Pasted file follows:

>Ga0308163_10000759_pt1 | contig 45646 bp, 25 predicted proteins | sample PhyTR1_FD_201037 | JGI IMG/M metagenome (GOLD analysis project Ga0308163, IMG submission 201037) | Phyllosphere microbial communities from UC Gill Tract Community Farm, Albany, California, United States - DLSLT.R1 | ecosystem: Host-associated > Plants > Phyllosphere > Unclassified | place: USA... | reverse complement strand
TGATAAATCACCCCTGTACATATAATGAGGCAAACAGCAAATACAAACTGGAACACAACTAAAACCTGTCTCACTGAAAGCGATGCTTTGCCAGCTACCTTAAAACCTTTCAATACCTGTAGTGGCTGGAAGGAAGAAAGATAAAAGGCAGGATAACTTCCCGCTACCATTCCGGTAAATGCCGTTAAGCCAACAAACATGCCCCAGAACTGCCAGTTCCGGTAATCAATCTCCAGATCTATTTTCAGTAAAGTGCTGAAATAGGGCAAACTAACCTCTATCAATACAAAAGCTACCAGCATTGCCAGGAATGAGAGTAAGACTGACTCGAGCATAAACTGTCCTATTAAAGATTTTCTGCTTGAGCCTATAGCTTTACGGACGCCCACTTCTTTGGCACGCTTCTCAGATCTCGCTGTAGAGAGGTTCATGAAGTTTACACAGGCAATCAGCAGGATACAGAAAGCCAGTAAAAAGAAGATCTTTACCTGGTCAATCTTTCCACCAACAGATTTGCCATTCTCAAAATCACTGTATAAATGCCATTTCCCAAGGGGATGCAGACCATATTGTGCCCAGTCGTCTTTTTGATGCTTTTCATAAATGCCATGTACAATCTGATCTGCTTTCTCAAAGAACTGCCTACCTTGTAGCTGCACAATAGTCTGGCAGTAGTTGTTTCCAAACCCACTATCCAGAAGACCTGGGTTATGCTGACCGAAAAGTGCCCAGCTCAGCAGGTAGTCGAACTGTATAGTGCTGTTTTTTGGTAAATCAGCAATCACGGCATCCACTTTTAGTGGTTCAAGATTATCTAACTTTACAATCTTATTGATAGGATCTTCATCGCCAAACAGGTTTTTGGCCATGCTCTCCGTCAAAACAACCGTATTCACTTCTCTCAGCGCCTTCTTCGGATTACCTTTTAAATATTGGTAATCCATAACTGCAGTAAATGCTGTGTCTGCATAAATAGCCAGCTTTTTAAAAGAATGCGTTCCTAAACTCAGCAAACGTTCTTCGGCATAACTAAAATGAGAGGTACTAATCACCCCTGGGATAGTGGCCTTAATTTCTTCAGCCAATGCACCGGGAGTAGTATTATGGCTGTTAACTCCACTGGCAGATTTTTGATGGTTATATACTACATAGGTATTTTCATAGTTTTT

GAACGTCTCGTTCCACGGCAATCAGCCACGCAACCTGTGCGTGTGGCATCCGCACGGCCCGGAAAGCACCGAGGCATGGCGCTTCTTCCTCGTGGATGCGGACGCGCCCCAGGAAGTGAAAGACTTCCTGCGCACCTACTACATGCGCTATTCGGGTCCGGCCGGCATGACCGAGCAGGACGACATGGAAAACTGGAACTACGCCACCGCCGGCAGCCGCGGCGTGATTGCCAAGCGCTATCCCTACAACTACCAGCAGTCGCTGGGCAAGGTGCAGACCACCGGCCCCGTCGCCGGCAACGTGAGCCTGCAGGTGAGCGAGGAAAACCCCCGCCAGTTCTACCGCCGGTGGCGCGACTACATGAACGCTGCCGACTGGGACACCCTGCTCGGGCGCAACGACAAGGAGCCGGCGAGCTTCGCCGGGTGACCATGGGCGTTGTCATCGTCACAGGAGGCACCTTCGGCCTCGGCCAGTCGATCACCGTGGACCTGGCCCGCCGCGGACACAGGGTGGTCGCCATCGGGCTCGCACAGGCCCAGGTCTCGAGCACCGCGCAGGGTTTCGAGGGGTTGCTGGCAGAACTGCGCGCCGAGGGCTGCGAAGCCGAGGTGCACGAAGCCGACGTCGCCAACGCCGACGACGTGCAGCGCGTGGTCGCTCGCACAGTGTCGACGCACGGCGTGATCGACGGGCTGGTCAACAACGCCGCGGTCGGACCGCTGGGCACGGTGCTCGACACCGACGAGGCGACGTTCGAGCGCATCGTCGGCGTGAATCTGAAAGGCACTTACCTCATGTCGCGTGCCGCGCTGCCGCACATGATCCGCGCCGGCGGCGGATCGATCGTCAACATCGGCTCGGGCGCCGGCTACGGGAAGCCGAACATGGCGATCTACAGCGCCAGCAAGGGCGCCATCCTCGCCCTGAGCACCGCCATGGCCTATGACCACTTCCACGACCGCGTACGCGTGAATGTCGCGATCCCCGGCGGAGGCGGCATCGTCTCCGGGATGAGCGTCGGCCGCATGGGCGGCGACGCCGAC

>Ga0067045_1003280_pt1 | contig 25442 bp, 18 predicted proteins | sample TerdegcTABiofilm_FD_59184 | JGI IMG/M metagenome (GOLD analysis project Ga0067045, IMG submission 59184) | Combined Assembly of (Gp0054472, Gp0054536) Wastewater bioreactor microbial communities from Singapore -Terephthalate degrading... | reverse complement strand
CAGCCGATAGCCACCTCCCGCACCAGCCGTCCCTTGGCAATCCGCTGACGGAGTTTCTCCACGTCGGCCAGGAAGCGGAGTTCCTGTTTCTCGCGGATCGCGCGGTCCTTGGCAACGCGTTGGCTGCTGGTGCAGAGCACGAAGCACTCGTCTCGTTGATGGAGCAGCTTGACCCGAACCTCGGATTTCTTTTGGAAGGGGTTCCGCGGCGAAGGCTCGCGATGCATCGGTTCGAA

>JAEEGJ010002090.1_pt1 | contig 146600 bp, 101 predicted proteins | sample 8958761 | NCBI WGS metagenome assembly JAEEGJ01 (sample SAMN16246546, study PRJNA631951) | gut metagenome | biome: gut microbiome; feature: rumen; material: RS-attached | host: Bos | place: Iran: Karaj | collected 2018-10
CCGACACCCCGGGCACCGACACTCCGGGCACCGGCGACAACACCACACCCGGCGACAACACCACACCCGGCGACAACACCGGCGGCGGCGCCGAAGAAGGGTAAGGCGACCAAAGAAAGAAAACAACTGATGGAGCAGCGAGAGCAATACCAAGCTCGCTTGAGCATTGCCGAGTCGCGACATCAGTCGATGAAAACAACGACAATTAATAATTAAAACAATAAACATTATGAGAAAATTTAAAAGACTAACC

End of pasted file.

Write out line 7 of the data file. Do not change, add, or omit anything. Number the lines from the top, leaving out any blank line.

CCGACACCCCGGGCACCGACACTCCGGGCACCGGCGACAACACCACACCCGGCGACAACACCACACCCGGCGACAACACCGGCGGCGGCGCCGAAGAAGGGTAAGGCGACCAAAGAAAGAAAACAACTGATGGAGCAGCGAGAGCAATACCAAGCTCGCTTGAGCATTGCCGAGTCGCGACATCAGTCGATGAAAACAACGACAATTAATAATTAAAACAATAAACATTATGAGAAAATTTAAAAGACTAACC